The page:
with finite & nonfinite clauses
A complex sentence combines a simple sentence (often called an independent clause) with a subordinate clause. These sentences are the fundamental type used in academic writing--and thus a major feature in the reading and writing of ESL/EFL learners who are studying (or who wish to study) in the U.S. (or other English-speaking countries).
Complex sentences come in many varieties based on the types of subordinate clauses that are available in English. In the Longman Student Grammar (and other studies of English grammar), subordinate clauses are divided into two major types: (1) finite clauses snf (2) non-finite clauses. Let's go through these one by one.
are the basic subordinate clauses that are the focus of most work with
complex sentences and dependent clauses in ESL/EFL grammar/writing courses
and materials. The "finite" just means that there a full verb phrase--and
that the clause has some type of "time" meaning. Finite clauses include
(1) adverbial clauses, (2) noun clauses, (3) wh-clauses, and (4)
relative clauses. In each of the following examples, the verb phrase
is given in bold type to focus your attention on that feature of the clause.
are built around verbs that do not have tense or modality--verbs that are
not sentence verb phrases. These are clauses with (1) infinitives
and (2) participles (both -ed and -ing).
Non-Finite Clauses & ESL/EFL Materials & Teachers
Some teachers prefer to call infinitives and participles phrases. This terminology seems to be a reasonable response to a teaching reality: most learners have more trouble with the finite clauses than they do with non-finite clauses. Moreover, sentences with infinitives don' t appear to be very "complex": I like to study grammar looks like a simple SVO with the infinitive as the direct object. When teaching students how to write complex sentences, teachers are generally more concerned about the difficulties of getting the right verb tense (and all of it) in finite clauses; they don't want to complicate things by calling sentences with infinitives complex sentences. Because one of the audiences for textbooks is the teachers who will use it, in a grammar textbook that I published titled Applied English Grammar, I decided to go with the tradition of calling infinitives and participles phrases. I'm not sure I would make the same decision today, but I also do not think that it matters a great deal. In one setting, I can talk about infinitive clauses and in another setting infinitive phrases. I just advise that you be consistent in your usage--and that you follow whatever system is used in the textbook that you and the students are working with.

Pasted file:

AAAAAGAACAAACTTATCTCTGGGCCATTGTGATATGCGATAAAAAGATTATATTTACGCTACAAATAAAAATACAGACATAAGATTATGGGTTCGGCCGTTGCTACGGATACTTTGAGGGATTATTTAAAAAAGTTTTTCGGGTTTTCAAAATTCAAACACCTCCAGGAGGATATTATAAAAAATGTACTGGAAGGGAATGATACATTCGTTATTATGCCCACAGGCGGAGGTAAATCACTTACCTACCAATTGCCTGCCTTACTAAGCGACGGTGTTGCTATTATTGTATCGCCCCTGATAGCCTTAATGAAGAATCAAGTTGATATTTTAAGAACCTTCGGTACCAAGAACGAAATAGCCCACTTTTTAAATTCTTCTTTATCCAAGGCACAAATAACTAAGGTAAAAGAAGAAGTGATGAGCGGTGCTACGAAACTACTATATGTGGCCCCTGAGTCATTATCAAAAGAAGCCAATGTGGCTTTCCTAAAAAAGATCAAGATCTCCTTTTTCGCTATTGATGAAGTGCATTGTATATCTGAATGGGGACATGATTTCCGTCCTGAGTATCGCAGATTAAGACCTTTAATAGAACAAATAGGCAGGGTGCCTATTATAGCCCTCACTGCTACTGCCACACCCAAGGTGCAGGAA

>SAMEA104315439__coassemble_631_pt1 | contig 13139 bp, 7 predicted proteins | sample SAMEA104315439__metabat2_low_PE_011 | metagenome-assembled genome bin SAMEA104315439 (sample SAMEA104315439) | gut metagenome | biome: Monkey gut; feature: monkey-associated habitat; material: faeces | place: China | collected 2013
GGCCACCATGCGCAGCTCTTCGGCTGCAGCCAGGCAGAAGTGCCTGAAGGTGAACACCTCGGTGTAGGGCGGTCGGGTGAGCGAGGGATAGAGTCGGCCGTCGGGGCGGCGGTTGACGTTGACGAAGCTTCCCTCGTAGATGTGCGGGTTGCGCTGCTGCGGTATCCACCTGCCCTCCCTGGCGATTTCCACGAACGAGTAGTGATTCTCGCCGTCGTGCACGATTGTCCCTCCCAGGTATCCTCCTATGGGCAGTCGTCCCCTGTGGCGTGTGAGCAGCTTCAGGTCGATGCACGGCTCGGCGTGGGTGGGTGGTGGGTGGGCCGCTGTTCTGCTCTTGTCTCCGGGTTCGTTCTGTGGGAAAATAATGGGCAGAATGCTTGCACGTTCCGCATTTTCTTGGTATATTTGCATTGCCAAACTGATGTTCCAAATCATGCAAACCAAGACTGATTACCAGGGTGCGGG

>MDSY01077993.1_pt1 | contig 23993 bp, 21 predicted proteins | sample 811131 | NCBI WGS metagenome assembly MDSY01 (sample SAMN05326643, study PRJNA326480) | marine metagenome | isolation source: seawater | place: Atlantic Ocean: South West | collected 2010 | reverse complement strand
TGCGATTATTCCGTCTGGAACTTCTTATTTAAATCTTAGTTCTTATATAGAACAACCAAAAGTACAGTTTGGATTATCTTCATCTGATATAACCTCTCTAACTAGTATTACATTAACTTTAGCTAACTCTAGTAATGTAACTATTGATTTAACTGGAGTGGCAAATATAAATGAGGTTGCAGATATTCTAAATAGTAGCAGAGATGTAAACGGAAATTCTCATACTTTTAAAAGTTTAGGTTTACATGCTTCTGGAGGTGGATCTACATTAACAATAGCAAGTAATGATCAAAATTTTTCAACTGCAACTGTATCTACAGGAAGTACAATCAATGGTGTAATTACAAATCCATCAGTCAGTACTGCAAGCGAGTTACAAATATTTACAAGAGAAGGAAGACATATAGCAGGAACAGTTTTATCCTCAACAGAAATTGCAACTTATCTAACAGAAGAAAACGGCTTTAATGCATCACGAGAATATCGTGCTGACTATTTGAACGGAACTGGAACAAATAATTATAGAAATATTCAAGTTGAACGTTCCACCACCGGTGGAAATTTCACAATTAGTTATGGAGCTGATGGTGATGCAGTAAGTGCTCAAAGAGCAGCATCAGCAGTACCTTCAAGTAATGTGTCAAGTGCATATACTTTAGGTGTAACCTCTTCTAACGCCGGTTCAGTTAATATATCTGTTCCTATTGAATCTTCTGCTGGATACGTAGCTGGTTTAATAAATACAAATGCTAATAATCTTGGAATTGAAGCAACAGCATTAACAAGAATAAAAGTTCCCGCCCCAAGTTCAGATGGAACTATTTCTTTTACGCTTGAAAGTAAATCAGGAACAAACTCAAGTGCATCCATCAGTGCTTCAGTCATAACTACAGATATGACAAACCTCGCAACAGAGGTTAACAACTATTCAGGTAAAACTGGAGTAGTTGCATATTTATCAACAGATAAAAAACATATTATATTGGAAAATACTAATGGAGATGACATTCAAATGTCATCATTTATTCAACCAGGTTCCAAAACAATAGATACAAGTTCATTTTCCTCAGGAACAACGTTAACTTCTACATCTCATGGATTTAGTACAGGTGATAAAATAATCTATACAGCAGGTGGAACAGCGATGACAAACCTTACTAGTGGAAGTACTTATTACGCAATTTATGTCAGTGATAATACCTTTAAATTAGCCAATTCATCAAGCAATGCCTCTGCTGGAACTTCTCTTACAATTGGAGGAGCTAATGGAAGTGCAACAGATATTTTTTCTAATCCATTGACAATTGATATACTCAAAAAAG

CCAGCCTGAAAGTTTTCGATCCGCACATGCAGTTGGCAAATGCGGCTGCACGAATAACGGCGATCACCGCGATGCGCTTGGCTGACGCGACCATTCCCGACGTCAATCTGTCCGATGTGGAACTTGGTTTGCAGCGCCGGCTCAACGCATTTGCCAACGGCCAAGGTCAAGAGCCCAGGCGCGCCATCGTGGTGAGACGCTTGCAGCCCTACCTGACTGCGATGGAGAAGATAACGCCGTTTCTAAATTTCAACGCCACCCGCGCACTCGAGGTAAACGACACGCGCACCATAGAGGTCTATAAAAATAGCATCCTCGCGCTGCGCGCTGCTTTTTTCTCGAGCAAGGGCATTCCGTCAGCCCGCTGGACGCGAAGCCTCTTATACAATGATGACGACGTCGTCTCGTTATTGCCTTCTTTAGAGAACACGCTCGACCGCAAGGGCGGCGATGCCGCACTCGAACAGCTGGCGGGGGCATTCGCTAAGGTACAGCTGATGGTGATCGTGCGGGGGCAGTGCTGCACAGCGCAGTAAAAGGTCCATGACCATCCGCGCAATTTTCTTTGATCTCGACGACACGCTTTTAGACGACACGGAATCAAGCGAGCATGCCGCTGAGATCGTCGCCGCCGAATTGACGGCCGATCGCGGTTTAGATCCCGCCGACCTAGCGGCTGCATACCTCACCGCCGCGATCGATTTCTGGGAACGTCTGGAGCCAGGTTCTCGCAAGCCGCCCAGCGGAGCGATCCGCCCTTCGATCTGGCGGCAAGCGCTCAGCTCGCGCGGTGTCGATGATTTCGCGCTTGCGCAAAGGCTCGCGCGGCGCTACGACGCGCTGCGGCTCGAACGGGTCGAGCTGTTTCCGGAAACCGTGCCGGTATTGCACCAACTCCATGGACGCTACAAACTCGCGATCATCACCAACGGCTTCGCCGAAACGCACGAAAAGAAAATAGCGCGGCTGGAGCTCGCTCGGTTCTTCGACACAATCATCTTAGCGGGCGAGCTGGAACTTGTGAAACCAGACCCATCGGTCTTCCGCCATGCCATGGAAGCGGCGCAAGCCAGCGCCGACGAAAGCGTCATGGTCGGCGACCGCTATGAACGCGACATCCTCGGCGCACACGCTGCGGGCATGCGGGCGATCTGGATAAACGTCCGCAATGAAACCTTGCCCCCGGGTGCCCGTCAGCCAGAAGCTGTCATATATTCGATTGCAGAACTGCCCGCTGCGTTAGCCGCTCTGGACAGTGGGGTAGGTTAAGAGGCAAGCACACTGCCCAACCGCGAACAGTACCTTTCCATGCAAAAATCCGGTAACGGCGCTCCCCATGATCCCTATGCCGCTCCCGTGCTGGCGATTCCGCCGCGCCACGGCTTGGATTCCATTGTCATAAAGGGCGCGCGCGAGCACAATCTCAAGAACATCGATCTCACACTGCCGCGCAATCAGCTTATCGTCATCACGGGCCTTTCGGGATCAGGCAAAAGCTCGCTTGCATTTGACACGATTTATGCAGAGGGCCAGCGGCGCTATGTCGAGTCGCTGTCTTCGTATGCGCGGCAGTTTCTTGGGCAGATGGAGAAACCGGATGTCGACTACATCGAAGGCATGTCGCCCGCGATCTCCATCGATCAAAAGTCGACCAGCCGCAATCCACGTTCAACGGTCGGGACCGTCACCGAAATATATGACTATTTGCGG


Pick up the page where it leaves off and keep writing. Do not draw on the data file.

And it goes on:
Consider these sets of made-up examples:
1a. The noise made by the car suggested an engine problem.1a and 2a show participle clauses that have adjectival function; they come after the noun and are attached to it and have become part of it. They can be analyzed as reduced relative clauses:
1a. The noise that was made by the car suggested an engine problem.While the other clauses have the same types of words and the same organization, they have different functions--and are analyzed as coming from different sourses. 1b and 2b are actually adverbial in function and meaning.
1b. Because we were tired from the trip, we went to bed right after dinner.Here's are authentic sentences from my sociology source. They're from a chapter opener that tells the story of an anthropologist's encounters with another culture.
Anthropologist Napolean Chagnon was nearing the end of a three-day journey to the home territory of the Yanomamo, one of the most technologically primitive societies remaining on earth.Please email me your questions and comments. Thanks.